I love Doug Johnson. What an interesting thinker he is, and always respectful of readers. His article, Libraries for a post-literate society (2010), invites me to think more positively about the move our society is making away from print towards other methods of information sharing and entertainment such as audio, video, graphics and gaming. As someone for whom words, especially the written word, are more nourishing and comforting than food, this is a challenging shift. Johnson convinces me with the argument that this move is in fact a revitalising of traditional forms of communication such as speaking, storytelling, dialogue, debate and dramatisation which were displaced by the advent of writing . He notes that “now these modes can be captured and stored digitally as easily as writing”. Instead of inviting friends over to sit in the parlour and listen to each other play the piano or recite a poem, we record ourselves and upload it to youtube to share with our friends and the world at large. So what does this mean for libraries, especially for school libraries? Johnson reminds us that libraries transmit culture, so resisting the technology juggernaut allows libraries to become irrelevant.We must engage with these new forms without bias, as Johnson reminds us, to really offer library services that are meaningful to a range of users.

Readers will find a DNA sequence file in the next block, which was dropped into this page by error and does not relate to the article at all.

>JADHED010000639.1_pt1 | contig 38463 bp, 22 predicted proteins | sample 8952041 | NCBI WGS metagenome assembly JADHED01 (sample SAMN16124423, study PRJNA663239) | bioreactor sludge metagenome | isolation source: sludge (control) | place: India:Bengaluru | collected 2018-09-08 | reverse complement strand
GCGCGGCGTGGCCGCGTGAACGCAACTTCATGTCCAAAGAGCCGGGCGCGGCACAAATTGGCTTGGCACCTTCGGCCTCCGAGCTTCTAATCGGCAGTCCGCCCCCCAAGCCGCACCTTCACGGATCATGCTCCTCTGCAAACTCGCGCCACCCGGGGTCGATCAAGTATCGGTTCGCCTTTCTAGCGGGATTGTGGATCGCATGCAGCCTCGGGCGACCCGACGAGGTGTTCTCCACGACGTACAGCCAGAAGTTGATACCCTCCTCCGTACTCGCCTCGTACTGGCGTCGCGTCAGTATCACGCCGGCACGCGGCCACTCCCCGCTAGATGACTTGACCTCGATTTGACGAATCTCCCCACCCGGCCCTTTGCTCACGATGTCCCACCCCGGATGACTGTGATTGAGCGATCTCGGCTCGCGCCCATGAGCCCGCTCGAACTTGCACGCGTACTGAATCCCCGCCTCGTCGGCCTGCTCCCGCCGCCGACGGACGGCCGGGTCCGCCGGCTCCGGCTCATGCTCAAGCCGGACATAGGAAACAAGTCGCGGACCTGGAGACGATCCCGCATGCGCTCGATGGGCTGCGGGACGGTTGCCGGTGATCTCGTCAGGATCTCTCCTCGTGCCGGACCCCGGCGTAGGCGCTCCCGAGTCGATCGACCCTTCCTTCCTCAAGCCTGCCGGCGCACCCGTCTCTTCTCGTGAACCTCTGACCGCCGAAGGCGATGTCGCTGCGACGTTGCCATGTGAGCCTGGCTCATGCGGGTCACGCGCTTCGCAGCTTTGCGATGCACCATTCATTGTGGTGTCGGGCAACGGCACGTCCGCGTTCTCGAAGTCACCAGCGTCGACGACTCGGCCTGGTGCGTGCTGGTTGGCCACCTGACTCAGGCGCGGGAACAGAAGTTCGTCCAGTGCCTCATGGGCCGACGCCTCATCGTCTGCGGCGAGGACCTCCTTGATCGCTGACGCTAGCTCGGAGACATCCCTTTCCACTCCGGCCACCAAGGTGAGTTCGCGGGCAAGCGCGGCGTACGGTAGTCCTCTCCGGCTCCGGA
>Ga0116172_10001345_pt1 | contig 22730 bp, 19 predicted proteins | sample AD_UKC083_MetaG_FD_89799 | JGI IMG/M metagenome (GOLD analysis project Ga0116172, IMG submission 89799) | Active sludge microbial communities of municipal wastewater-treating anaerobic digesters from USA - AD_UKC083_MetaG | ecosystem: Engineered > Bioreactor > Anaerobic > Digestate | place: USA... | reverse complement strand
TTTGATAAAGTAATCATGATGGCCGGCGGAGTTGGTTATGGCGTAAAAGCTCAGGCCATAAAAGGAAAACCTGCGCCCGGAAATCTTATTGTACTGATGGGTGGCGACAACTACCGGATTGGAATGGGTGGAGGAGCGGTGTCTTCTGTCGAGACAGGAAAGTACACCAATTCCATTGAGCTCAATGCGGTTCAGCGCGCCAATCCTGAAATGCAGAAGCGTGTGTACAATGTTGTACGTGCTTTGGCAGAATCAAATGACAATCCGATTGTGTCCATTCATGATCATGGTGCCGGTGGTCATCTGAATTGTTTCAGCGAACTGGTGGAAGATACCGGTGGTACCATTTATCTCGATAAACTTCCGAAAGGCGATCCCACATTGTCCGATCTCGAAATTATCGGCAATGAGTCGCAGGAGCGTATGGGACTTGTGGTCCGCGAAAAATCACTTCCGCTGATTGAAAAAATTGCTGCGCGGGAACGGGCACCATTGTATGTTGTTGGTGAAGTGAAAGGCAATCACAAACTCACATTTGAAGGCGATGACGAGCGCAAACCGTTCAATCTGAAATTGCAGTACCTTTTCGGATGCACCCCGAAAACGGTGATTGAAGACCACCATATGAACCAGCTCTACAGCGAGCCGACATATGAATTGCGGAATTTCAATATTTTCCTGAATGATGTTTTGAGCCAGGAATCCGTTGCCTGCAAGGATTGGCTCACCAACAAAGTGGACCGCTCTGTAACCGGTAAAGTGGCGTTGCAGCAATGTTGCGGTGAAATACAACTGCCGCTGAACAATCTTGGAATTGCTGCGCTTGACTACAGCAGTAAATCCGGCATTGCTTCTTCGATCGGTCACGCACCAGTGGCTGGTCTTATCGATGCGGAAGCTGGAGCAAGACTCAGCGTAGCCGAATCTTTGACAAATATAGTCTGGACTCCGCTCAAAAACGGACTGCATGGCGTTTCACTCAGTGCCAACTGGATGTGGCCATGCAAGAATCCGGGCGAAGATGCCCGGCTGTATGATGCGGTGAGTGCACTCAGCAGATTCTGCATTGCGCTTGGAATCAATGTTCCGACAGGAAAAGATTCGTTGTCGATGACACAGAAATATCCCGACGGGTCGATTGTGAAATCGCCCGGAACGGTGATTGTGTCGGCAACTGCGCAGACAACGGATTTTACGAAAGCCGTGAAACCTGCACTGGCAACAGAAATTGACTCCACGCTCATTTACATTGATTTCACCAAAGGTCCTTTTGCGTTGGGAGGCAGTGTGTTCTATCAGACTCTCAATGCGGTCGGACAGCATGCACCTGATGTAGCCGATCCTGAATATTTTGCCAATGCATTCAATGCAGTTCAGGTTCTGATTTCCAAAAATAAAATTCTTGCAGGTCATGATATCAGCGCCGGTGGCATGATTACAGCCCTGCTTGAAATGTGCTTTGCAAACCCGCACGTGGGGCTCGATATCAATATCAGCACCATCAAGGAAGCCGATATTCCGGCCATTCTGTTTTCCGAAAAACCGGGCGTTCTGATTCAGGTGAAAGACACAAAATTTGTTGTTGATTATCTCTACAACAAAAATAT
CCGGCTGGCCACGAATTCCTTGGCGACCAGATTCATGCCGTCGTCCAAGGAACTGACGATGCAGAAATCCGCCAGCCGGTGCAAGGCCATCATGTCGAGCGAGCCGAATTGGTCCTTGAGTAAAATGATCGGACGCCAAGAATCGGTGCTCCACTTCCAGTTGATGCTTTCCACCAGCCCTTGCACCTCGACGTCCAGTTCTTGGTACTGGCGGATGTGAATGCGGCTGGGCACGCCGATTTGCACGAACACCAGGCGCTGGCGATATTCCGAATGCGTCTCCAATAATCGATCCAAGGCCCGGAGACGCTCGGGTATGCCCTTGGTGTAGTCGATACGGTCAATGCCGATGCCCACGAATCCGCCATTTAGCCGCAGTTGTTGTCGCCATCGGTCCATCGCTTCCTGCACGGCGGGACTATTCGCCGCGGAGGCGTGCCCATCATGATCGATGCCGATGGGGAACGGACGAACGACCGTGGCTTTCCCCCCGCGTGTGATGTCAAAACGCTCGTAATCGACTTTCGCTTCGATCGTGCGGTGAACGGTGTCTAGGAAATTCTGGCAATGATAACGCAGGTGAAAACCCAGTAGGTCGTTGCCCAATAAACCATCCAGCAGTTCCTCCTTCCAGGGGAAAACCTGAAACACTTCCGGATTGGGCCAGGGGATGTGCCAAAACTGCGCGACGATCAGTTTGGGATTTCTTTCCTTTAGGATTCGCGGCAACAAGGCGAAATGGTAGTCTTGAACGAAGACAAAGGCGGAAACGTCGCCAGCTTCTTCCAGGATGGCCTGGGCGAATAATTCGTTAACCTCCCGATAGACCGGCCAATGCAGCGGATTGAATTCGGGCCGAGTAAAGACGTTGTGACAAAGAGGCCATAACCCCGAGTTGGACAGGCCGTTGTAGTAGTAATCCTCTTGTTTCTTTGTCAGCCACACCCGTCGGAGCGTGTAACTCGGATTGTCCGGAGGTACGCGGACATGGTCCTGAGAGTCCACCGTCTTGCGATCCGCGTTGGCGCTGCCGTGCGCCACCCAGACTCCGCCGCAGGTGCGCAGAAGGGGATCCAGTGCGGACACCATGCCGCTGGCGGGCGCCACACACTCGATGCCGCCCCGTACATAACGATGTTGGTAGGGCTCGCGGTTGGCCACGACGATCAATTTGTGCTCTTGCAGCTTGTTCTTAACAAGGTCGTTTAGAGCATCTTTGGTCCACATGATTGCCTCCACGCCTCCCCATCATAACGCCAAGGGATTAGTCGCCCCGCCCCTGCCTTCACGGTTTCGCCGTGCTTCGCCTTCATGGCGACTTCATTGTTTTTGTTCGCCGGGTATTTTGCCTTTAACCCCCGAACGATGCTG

Mal Lee, in his article A library without books? is much more strident in his warnings about the irrelevancy of school libraries that will not keep up. As the digitisation of schools progresses, he foresees “each classroom becom[ing] a digital teaching hub and thus a ‘state of the art library'”. This assumes that every teacher can take on the role of librarian and information specialist, able to guide and teach students how to manage the volume of information available on their laptop. This assumes every teacher individually has time to source and manage best quality digital resources for their teaching and learning experiences. I would argue that a state of the art library needs a state of the art librarian. Lee is also insistent that name changes, from ‘library’ to ‘information services unit’ for example, signal qualitative change. I am yet to be convinced that this is an necessary step. Lee argues that “[t]he old labels serve to inform the educational administrator that that group/entity has not moved with the times.” I would propose that it is the actions of the librarian and the activity of the library that will be noticed, regardless of titles. A principal should know what is going on within the library, whether it is moving with the times. Rather than worrying about the name, the emphasis should be on the relationships between the librarian, the school administration and the school community as a whole, and whether the librarian is stepping up as a leader within the community.
Johnson, D. (2010). Libraries for a post-literate society. Connections, 72, 1-2. Retrieved March 3, 2011 from http://www2.curriculum.edu.au/scis/connections/libraries_for_a_post-literate_society_1_2.html
Lee, M. A library without books? Connections. Retrieved March 3, 2011 from http://www2.curriculum.edu.au/scis/connections/a_library_without_books_1_2.html